Article version: GitHub.com

Importing a Git repository using the command line

If GitHub Importer is not suitable for your purposes, such as if your existing code is hosted on a private network, then we recommend importing using the command line.

Before you start, make sure you know:

For purposes of demonstration, we'll use:

  • An external account named extuser
  • An external Git host named https://external-host.com
  • A GitHub personal user account named ghuser
  • A GitHub repository named repo.git
  1. Create a new repository on GitHub. You'll import your external Git repository to this new repository.
  2. On the command line, make a "bare" clone of the repository using the external clone URL. This creates a full copy of the data, but without a working directory for editing files, and ensures a clean, fresh export of all the old data.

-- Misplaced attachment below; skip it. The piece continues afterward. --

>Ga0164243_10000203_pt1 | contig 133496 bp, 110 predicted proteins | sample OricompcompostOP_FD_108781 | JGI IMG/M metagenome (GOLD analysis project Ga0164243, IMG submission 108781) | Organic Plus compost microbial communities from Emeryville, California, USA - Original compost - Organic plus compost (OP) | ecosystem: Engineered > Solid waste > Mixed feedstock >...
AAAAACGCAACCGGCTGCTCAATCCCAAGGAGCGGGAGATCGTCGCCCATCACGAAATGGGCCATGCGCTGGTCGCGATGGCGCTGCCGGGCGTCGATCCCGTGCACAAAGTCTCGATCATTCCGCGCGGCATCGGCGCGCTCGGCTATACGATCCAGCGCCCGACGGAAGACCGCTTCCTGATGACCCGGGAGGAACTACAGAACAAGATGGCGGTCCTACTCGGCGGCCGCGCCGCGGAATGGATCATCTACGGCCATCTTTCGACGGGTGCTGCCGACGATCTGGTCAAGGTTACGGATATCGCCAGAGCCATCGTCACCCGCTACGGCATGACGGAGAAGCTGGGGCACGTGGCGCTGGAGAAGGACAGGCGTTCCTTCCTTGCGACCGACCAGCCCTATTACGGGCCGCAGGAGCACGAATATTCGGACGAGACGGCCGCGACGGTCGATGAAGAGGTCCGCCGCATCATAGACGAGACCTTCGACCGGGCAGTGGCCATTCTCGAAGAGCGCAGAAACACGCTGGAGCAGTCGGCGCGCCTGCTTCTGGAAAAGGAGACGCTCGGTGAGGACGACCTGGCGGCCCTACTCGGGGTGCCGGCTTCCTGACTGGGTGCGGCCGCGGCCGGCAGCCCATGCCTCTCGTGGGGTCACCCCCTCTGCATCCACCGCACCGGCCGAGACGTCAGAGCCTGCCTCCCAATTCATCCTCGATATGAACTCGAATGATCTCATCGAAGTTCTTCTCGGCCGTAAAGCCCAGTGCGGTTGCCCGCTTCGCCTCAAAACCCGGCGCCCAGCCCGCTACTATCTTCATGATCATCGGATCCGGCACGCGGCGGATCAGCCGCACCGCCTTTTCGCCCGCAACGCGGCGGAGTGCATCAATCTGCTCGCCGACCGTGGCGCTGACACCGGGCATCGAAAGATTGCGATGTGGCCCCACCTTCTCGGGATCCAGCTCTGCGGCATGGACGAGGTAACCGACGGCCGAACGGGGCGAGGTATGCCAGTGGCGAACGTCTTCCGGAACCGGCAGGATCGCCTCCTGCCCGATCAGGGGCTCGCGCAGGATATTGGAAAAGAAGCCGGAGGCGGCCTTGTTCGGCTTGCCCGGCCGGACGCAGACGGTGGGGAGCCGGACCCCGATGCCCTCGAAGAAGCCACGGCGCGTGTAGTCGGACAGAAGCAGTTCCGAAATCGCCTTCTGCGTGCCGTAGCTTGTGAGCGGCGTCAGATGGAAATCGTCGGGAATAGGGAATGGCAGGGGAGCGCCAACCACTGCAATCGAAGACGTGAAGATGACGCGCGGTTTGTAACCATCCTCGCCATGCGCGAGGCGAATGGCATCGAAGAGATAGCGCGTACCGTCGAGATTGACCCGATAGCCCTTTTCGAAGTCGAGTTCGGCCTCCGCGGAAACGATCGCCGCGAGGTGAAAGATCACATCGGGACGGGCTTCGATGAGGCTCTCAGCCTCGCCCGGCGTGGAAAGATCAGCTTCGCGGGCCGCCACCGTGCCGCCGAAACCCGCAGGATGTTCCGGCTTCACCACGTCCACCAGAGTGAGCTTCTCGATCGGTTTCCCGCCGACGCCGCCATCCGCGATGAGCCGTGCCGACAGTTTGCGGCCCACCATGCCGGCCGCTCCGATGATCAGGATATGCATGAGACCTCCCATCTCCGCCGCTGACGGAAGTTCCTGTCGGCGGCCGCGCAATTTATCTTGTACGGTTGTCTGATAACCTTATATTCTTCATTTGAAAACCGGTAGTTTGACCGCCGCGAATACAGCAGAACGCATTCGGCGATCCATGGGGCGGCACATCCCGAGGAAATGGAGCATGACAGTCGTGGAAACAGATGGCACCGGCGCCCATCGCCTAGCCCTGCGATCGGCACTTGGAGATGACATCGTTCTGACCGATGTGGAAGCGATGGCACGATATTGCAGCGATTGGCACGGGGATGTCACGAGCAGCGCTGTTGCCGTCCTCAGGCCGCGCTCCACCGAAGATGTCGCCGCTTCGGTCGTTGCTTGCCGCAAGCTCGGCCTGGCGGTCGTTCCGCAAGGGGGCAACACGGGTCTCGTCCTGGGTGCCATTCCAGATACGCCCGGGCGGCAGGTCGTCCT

$ git clone --bare https://external-host.com/extuser/repo.git# Makes a bare clone of the external repository in a local directory
  3. Push the locally cloned repository to GitHub using the "mirror" option, which ensures that all references, such as branches and tags, are copied to the imported repository.

    $ cd repo.git$ git push --mirror https://github.com/ghuser/repo.git# Pushes the mirror to the new GitHub repository
  4. Remove the temporary local repository.

    $ cd ..
    $ rm -rf repo.git

Ask a human

Can't find what you're looking for?

Contact us